What the real Joe Sixpack thinks of Wyoming’s beer taxBy Kerry Drake — October 1, 2013
The beer industry is, not surprisingly, hopping mad about a proposal to raise the state tax on its product in Wyoming.
“The reality is that if the tax goes up, the price just gets raised and Joe Sixpack pays the price,” beer wholesaler Pat Higgins, owner of Orrison Distributing Co. in Cheyenne, told Joan Barron of the Casper Star-Tribune. He testified against the proposed tax hike at a recent Joint Revenue Committee meeting in Buffalo.
But I’ve actually talked to Joe Sixpack, and you know what? He says he doesn’t think any beer drinkers like himself should mind paying more in tax than the incredibly low 2 cents per gallon that the state has charged since 1935, when beer sold for $2.50 per case, or about a dime per can. The tax still amounts to just fractions of a penny per glass or bottle.
“Two cents a gallon? That’s absurd,” said Sixpack, whose real name is Don Russell, who has one of the best jobs in all of journalism. He writes a beer column for the Philadelphia Daily News that is nationally syndicated under the nom de plume Joe Sixpack. The name was his wife’s idea.
It’s not that Russell is a fan of tax increases. “Everybody objects to paying more taxes, no matter what,” he said. “A beer tax is a fairly regressive tax, because it’s [paid by] everybody at the same rate, regardless of their wealth.
“But it’s not an issue to me of whether beer drinkers can afford a few cents more per gallon or glass,” he added. “If that’s going to break your bank, you might want to re-examine your family finances.”
I agree. I don’t see the need for the state’s beer tax to be as high as Alaska’s, which tops the nation at $1.07 per gallon. But getting closer to the 28 cent per gallon national average seems reasonable, and the state could always use more money for the purpose that the beer tax is collected now: funding treatment centers for alcoholics, to the tune of about $265,000 per year.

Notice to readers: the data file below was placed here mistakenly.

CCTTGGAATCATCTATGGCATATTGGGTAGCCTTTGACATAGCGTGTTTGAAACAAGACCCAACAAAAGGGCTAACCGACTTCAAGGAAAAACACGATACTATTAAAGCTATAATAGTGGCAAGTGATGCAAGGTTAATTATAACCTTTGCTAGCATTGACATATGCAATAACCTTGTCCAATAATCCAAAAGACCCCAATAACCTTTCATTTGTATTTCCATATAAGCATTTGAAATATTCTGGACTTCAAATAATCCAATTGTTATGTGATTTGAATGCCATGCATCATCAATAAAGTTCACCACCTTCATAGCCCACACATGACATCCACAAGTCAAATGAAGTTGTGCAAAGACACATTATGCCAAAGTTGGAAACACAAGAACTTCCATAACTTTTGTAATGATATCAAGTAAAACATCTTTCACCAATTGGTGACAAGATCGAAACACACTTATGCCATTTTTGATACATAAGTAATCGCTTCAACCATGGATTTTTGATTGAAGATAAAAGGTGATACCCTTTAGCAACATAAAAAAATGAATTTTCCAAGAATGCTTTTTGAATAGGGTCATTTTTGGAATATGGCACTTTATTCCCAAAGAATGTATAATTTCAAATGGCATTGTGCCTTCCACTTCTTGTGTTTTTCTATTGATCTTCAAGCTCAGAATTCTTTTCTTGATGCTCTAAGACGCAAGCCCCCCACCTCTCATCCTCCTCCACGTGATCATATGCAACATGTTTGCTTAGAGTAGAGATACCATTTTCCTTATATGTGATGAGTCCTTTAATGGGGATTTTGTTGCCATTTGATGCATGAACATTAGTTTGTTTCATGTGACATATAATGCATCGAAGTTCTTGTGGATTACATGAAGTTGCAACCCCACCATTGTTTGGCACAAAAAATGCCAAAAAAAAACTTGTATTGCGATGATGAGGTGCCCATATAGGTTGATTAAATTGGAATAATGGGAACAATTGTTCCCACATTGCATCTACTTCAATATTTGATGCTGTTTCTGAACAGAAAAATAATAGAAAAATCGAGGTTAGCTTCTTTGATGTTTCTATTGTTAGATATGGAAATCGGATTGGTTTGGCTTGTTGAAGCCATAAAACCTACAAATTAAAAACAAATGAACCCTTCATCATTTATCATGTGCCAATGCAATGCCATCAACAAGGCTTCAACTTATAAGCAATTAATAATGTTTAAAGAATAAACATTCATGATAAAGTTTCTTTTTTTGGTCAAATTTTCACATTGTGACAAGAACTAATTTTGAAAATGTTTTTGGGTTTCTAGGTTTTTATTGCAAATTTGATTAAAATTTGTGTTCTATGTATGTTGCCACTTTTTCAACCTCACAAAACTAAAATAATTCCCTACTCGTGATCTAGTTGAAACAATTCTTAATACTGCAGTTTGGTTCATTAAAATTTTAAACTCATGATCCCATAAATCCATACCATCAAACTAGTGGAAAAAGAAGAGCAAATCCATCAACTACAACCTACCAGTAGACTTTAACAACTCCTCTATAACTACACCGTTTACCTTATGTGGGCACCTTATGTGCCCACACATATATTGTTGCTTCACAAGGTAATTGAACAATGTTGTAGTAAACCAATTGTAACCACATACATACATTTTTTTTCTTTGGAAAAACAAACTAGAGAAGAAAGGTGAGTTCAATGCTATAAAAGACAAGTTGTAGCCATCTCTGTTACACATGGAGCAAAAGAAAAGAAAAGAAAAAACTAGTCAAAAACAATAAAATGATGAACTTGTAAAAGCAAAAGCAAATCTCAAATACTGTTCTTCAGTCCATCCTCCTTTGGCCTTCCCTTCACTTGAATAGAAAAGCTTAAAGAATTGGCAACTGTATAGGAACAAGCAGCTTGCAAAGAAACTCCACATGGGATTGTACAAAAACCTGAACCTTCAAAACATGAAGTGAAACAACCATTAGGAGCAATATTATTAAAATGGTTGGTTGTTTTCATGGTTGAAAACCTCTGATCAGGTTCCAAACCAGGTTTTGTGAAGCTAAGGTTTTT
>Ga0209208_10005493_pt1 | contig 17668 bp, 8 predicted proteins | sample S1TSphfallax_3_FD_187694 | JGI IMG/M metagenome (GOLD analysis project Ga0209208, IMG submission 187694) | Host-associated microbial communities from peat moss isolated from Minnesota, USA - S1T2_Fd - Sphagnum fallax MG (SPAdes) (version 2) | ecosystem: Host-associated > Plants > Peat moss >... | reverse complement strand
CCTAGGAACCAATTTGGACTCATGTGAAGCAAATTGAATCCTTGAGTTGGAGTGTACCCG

The committee turned down two proposals to raise the state beer tax. The co-chairman, Sen. Ray Peterson (R-Cowley), said he will sponsor a bill to raise the tax to 4.5 cents per liter, or about 18 cents per gallon. It breaks down to about 1.6 cents per 12-ounce can.
Peterson said the state’s total tax revenue from all alcohol sales is about $1.7 million. A Wyoming Survey and Analysis Center report last year found that the state pays $27.6 million a year in direct costs from alcohol abuse. The indirect costs were estimated at $843 million.
“We seem to be a little short with the intake vs. the outgoing,” the senator said. “In short, we seem to subsidize our good drinking friends. … I don’t think it’s right that we expect the state to pick up 94 percent of the direct costs involved with treatment centers, rehab programs, law enforcement, emergency response teams, court costs, jail costs and all of the other programs aimed at assisting those that abuse alcohol.”
Unbelievably, though, some legislators think even collecting $265,000 a year from the beer tax is unnecessary. The panel’s other co-chairman, Rep. Mike Madden (R-Buffalo) told Barron that collection costs may be so high that the revenue doesn’t even warrant the price of collecting it. Fortunately, the committee also rejected an attempt to completely eliminate the beer tax.
Other backers of the measure portrayed the beer tax as a burden to the state’s microbreweries. They also said a hike would have a negative impact on related businesses, such as bars and restaurants, which could see customers buying cheaper beer or entrees or (horrors!) even skipping appetizers.
But how much would they actually have to raise their prices to cover the cost of increasing the beer tax? Barron reported that the current tax amounts to .18 cents on a 12-ounce bottle of beer that costs $3. Even quadrupled, which would be the rate Russell’s home state of Pennsylvania charges, it would still only be .72 cents per bottle.